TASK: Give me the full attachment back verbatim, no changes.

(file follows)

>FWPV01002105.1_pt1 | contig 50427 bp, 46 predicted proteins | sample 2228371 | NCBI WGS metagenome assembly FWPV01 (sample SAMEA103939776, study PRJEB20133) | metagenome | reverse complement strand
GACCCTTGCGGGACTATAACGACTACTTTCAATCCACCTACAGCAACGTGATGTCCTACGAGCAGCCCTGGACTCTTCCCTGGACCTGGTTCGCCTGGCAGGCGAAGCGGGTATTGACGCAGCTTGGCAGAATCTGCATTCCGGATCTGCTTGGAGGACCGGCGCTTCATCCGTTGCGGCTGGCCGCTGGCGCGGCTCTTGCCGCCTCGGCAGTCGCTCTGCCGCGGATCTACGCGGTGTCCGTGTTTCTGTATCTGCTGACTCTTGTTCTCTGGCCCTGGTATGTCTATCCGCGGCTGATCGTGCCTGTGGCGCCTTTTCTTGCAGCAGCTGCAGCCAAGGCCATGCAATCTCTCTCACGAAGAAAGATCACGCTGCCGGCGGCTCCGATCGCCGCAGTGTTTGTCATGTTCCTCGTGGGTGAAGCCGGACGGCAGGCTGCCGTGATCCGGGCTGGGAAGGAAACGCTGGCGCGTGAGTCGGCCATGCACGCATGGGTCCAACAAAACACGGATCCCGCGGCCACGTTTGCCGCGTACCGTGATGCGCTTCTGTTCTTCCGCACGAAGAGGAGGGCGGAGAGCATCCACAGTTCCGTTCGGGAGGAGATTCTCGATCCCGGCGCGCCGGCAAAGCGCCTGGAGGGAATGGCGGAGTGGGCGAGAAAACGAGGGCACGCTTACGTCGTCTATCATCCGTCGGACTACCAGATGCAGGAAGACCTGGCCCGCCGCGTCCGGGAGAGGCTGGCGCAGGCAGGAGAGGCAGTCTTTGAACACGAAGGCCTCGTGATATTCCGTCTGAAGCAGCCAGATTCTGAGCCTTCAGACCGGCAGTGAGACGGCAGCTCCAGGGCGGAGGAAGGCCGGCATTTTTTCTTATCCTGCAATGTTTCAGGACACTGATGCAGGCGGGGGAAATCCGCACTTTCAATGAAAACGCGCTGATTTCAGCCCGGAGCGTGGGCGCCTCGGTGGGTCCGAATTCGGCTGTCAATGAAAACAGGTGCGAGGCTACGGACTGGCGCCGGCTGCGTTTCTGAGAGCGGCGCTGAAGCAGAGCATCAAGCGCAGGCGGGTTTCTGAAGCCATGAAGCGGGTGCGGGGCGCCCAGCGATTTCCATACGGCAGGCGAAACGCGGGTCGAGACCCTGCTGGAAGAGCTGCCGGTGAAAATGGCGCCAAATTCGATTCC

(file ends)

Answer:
>FWPV01002105.1_pt1 | contig 50427 bp, 46 predicted proteins | sample 2228371 | NCBI WGS metagenome assembly FWPV01 (sample SAMEA103939776, study PRJEB20133) | metagenome | reverse complement strand
GACCCTTGCGGGACTATAACGACTACTTTCAATCCACCTACAGCAACGTGATGTCCTACGAGCAGCCCTGGACTCTTCCCTGGACCTGGTTCGCCTGGCAGGCGAAGCGGGTATTGACGCAGCTTGGCAGAATCTGCATTCCGGATCTGCTTGGAGGACCGGCGCTTCATCCGTTGCGGCTGGCCGCTGGCGCGGCTCTTGCCGCCTCGGCAGTCGCTCTGCCGCGGATCTACGCGGTGTCCGTGTTTCTGTATCTGCTGACTCTTGTTCTCTGGCCCTGGTATGTCTATCCGCGGCTGATCGTGCCTGTGGCGCCTTTTCTTGCAGCAGCTGCAGCCAAGGCCATGCAATCTCTCTCACGAAGAAAGATCACGCTGCCGGCGGCTCCGATCGCCGCAGTGTTTGTCATGTTCCTCGTGGGTGAAGCCGGACGGCAGGCTGCCGTGATCCGGGCTGGGAAGGAAACGCTGGCGCGTGAGTCGGCCATGCACGCATGGGTCCAACAAAACACGGATCCCGCGGCCACGTTTGCCGCGTACCGTGATGCGCTTCTGTTCTTCCGCACGAAGAGGAGGGCGGAGAGCATCCACAGTTCCGTTCGGGAGGAGATTCTCGATCCCGGCGCGCCGGCAAAGCGCCTGGAGGGAATGGCGGAGTGGGCGAGAAAACGAGGGCACGCTTACGTCGTCTATCATCCGTCGGACTACCAGATGCAGGAAGACCTGGCCCGCCGCGTCCGGGAGAGGCTGGCGCAGGCAGGAGAGGCAGTCTTTGAACACGAAGGCCTCGTGATATTCCGTCTGAAGCAGCCAGATTCTGAGCCTTCAGACCGGCAGTGAGACGGCAGCTCCAGGGCGGAGGAAGGCCGGCATTTTTTCTTATCCTGCAATGTTTCAGGACACTGATGCAGGCGGGGGAAATCCGCACTTTCAATGAAAACGCGCTGATTTCAGCCCGGAGCGTGGGCGCCTCGGTGGGTCCGAATTCGGCTGTCAATGAAAACAGGTGCGAGGCTACGGACTGGCGCCGGCTGCGTTTCTGAGAGCGGCGCTGAAGCAGAGCATCAAGCGCAGGCGGGTTTCTGAAGCCATGAAGCGGGTGCGGGGCGCCCAGCGATTTCCATACGGCAGGCGAAACGCGGGTCGAGACCCTGCTGGAAGAGCTGCCGGTGAAAATGGCGCCAAATTCGATTCC